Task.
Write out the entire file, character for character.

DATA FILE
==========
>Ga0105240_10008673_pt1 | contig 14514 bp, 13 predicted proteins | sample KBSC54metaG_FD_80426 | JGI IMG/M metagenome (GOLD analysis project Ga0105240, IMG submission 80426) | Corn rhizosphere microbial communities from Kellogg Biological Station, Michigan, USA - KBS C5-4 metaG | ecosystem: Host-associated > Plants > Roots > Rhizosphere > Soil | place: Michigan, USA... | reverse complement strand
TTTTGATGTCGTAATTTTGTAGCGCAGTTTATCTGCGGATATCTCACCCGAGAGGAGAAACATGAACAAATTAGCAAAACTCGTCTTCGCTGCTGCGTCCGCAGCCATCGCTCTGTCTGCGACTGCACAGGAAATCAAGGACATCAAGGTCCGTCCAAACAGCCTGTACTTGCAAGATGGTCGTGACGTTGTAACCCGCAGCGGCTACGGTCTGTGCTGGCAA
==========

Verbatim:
>Ga0105240_10008673_pt1 | contig 14514 bp, 13 predicted proteins | sample KBSC54metaG_FD_80426 | JGI IMG/M metagenome (GOLD analysis project Ga0105240, IMG submission 80426) | Corn rhizosphere microbial communities from Kellogg Biological Station, Michigan, USA - KBS C5-4 metaG | ecosystem: Host-associated > Plants > Roots > Rhizosphere > Soil | place: Michigan, USA... | reverse complement strand
TTTTGATGTCGTAATTTTGTAGCGCAGTTTATCTGCGGATATCTCACCCGAGAGGAGAAACATGAACAAATTAGCAAAACTCGTCTTCGCTGCTGCGTCCGCAGCCATCGCTCTGTCTGCGACTGCACAGGAAATCAAGGACATCAAGGTCCGTCCAAACAGCCTGTACTTGCAAGATGGTCGTGACGTTGTAACCCGCAGCGGCTACGGTCTGTGCTGGCAA